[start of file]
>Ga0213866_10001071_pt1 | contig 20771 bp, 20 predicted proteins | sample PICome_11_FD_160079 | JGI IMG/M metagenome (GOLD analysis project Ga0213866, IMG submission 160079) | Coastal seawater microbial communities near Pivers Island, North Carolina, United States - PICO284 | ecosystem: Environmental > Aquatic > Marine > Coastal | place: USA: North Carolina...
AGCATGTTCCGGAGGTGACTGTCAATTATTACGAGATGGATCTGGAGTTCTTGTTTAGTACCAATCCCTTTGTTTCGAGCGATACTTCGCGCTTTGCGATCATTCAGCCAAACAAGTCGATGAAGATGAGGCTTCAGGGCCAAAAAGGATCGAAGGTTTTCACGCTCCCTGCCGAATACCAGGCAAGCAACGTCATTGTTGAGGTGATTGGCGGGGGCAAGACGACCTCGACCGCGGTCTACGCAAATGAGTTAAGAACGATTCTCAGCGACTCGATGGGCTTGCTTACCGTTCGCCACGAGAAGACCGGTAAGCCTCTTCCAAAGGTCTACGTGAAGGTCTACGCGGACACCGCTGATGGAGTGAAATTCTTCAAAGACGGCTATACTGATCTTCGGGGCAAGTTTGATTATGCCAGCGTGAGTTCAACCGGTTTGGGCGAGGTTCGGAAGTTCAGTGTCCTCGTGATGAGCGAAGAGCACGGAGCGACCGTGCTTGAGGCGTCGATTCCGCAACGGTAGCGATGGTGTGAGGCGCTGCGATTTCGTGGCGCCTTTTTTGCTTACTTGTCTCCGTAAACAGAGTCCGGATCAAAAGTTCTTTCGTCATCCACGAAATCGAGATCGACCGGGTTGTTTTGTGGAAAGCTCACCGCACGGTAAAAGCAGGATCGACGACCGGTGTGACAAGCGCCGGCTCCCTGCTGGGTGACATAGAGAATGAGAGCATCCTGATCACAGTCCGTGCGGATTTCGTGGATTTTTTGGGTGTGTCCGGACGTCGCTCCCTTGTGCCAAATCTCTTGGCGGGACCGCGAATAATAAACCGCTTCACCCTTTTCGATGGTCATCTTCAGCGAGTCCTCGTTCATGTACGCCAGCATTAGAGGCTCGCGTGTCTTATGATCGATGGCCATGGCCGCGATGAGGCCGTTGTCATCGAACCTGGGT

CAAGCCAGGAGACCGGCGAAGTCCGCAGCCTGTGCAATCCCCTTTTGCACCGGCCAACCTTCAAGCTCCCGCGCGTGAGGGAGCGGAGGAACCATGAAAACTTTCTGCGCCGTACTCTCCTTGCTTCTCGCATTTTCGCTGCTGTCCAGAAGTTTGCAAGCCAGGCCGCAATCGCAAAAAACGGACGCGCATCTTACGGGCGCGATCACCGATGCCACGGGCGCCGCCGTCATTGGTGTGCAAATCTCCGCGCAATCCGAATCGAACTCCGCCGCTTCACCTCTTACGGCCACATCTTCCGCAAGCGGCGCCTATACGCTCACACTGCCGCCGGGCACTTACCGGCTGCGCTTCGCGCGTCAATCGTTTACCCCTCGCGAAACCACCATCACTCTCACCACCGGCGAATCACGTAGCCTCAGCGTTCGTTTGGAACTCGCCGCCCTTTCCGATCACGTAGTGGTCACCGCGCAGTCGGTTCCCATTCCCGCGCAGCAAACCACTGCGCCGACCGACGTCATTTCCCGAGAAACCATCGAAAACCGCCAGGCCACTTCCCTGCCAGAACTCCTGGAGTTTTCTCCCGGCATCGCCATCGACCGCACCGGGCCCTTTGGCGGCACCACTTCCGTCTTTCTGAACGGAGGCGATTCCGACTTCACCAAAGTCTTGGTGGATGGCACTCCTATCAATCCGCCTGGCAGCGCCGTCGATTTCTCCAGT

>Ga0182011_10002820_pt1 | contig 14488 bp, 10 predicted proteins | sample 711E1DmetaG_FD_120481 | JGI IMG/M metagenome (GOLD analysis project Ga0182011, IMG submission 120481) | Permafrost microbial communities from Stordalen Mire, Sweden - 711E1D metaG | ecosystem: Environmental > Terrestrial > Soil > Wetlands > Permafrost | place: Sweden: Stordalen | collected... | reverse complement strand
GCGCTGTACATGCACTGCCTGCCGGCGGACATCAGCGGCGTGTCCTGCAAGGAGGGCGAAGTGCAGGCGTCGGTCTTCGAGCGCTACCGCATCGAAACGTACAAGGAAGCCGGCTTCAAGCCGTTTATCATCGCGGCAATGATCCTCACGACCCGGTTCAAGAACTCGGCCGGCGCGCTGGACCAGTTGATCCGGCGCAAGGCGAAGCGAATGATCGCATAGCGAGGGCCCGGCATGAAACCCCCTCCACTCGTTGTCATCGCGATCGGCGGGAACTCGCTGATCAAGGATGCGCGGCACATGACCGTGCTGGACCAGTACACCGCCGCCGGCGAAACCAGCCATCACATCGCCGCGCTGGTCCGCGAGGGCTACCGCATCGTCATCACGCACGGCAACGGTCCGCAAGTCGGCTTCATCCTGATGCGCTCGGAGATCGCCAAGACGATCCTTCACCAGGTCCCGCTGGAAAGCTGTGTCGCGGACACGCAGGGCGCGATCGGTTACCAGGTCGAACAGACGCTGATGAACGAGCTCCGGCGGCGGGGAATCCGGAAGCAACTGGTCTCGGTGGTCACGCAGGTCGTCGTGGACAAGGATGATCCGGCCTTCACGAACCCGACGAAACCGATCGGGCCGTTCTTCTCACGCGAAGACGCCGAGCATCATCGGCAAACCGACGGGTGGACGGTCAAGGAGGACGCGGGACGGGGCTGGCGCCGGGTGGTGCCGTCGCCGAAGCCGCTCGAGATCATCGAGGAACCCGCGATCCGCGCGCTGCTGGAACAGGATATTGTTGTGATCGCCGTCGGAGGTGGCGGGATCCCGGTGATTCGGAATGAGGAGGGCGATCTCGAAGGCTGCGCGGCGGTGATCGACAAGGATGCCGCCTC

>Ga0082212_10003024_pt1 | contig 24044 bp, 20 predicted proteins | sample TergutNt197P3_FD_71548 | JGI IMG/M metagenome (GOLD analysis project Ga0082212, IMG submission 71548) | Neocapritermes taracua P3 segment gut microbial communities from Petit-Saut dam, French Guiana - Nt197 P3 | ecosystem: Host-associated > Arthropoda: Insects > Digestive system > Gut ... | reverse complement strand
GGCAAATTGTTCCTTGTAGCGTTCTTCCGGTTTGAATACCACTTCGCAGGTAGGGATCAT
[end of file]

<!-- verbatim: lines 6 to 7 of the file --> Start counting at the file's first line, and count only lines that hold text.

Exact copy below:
>Ga0082212_10003024_pt1 | contig 24044 bp, 20 predicted proteins | sample TergutNt197P3_FD_71548 | JGI IMG/M metagenome (GOLD analysis project Ga0082212, IMG submission 71548) | Neocapritermes taracua P3 segment gut microbial communities from Petit-Saut dam, French Guiana - Nt197 P3 | ecosystem: Host-associated > Arthropoda: Insects > Digestive system > Gut ... | reverse complement strand
GGCAAATTGTTCCTTGTAGCGTTCTTCCGGTTTGAATACCACTTCGCAGGTAGGGATCAT